‘The ethos of my setting is one of intentional pedagogy,’ she says. ‘We do not plan in advance, which may seem as if we would not be able to follow the DfE guidance on closing the word gap. However, practitioners tune in to children carefully as they play, when they are deeply engaged in what they are doing. This means that the words we use can be relevant to them in the moment. We look to provide new language which can be assimilated into the child's knowledge because we aim to understand what they know already, and what the next steps might be to enable them to move forward. This is based on Vygotsky's theory of scaffolding.’
In her 2007 research paper for the National Literacy Trust, Christina Clark suggests that any links, whatever they may be, between home and school are likely to be positive.
Ms Matthews adds: ‘We provide resources and events to promote this throughout the year. Annually, the day before Fathers' Day, we hold a dads’ picnic. We invite dads (or any other significant male) to bring their children and have a day where we meet up in a local park and do den building, a scavenger hunt and sports day events. This is always extremely popular, and we have built up really good relationships with dads who typically never meet. We often find that following the picnic, dads become more engaged in their children's learning.
‘When we receive a disadvantaged two-year-old into our setting, we don't just welcome the child, but their whole family, and all the history and values that come with them. If we teach only the child, we are not supporting their whole development, just a small part of it. I believe however that if we can support the whole family, we can transform lives for good, not only for the child in our care, but for their siblings and parents.’
A key component of our EYITT programme is a focus on the development of subject knowledge so that our teachers have the skills to plan and deliver effective approaches to the teaching of early reading. Our early years teachers recognise that strong language foundations are needed for every child to have the opportunity to develop effective and fluent reading skills.
Key to the teaching of early reading is the development of conversational turn-taking, listening, vocabulary, dialogic reading, the use of shared narratives and attuned adult-child interactions. This helps to build confidence and language exposure.
‘Key to the teaching of early reading is the development of conversational turn-taking, listening, vocabulary, dialogic reading, the use of shared narratives and attuned adult-child interactions. This helps to build confidence and language exposure’.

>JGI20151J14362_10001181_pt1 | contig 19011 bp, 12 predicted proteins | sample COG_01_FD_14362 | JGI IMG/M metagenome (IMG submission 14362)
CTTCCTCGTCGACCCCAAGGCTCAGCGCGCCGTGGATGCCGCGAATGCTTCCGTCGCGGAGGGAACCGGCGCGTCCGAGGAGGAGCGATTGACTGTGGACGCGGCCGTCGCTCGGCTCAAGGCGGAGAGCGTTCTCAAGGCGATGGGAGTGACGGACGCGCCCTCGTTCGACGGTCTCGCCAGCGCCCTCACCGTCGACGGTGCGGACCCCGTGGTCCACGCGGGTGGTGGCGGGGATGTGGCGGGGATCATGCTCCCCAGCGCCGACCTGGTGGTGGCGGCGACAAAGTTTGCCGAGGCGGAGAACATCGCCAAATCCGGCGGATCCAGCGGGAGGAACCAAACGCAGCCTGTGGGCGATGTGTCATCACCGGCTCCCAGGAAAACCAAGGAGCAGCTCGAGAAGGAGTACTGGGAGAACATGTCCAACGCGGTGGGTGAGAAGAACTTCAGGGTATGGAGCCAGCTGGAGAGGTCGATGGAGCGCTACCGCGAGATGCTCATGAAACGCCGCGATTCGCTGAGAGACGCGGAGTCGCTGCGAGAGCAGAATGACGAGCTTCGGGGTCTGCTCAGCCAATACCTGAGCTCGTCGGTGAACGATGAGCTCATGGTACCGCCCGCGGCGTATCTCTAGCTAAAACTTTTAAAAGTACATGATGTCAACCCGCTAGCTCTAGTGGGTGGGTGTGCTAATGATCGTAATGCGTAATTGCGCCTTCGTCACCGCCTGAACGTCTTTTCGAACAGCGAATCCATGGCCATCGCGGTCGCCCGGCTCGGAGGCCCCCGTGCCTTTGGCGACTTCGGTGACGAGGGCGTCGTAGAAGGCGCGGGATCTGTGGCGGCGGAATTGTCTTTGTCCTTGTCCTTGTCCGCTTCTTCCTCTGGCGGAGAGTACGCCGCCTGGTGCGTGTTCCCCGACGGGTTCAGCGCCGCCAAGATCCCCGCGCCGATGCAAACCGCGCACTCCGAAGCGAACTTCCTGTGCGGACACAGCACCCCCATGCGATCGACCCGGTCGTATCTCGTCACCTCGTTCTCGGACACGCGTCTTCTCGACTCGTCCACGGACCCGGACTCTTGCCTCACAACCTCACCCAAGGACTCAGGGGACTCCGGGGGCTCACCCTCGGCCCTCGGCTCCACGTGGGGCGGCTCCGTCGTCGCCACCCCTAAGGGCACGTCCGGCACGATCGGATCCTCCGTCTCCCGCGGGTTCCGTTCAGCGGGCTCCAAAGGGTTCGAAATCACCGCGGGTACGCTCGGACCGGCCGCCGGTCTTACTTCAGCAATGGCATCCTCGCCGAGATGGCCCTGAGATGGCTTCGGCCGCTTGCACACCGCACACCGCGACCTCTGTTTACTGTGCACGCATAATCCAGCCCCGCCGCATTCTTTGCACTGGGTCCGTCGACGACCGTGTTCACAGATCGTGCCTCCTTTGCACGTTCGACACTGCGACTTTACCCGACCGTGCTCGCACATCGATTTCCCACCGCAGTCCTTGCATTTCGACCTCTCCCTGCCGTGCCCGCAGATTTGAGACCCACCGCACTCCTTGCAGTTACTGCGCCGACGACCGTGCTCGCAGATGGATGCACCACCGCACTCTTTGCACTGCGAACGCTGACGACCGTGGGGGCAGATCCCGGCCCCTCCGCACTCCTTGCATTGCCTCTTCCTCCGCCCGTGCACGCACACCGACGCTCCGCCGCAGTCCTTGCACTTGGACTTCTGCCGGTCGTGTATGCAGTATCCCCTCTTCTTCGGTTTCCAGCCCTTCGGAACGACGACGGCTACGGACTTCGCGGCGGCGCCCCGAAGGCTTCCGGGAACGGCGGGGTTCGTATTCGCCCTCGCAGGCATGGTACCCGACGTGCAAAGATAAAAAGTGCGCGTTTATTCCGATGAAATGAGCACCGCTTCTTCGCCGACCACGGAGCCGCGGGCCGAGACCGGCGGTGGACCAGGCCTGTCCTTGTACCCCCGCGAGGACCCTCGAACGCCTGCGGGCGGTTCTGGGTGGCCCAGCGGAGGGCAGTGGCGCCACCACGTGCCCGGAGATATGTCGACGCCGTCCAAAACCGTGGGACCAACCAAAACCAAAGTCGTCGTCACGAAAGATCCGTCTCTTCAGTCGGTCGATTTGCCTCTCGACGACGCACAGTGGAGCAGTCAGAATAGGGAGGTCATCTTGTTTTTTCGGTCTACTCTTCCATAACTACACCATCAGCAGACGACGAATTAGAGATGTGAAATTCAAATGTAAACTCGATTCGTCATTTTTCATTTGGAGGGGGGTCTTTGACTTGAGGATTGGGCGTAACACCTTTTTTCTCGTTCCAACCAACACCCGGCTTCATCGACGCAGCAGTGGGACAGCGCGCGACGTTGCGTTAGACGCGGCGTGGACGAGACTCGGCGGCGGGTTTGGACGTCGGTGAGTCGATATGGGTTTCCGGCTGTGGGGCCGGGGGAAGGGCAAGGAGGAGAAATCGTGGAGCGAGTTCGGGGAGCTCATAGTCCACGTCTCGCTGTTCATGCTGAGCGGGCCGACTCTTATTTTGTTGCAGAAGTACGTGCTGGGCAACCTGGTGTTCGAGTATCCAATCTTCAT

Western Primary School in Harrogate, part of the Red Kite Learning Trust, was awarded outstanding in all areas by Ofsted in June 2018. Inspectors commented on the quality of education stating: ‘children have a first rate experience. Every opportunity is used to extend children's vocabulary.’
Claire Magill, Foundation Stage leader says: ‘At Western we aim to provide a language rich environment where children's talk is valued, and our skilled early years staff can support high quality interactions. The environment we create ensures children's language is enriched and challenged.’
The range of opportunities that Claire and the team provide are based on children's interests and encourage talk and interaction. For example, children engage in role-play and are encouraged to record each other's talk within their role.
Claire ensures that there are prompts in the Reception classroom that promote talk, ensuring back and forth interactions between children and their peers or children and the practitioners.
Senior leaders at Western Primary School are passionate about the ways in which technology can be incorporated into all aspects of the curriculum, starting in the nursery.
Children enjoy retelling favourite stories to an adult who writes them down and reads the story back to the child. The stories are recorded, and children can access their recording using a QR code. This is a fantastic way to share a love of stories with children who in turn can share it with their parents and carers.
Making a difference
Communication and language impacts on all areas of life. If we as practitioners can help children and their families to prioritise children's language development, we can ensure that each child truly receives the best possible start to their early education. At Best Practice Network we believe that a workforce supported by outstanding early years teachers will make a difference in improving outcomes for children so that they thrive throughout their education and beyond.
Sian Marsh is programme director, Early Years and ITT at Best Practice Network, a national provider of training and professional development, working in partnership with early years' settings and schools across the country to deliver nationally recognised early years training programmes and qualifications.
Further information about Best Practice Network's early years programmes and support, including Early Years Initial Teacher Training, is available at bestpracticenet.co.uk/early-years-courses
Acorns ensures its environment and resources support children's acquisition of language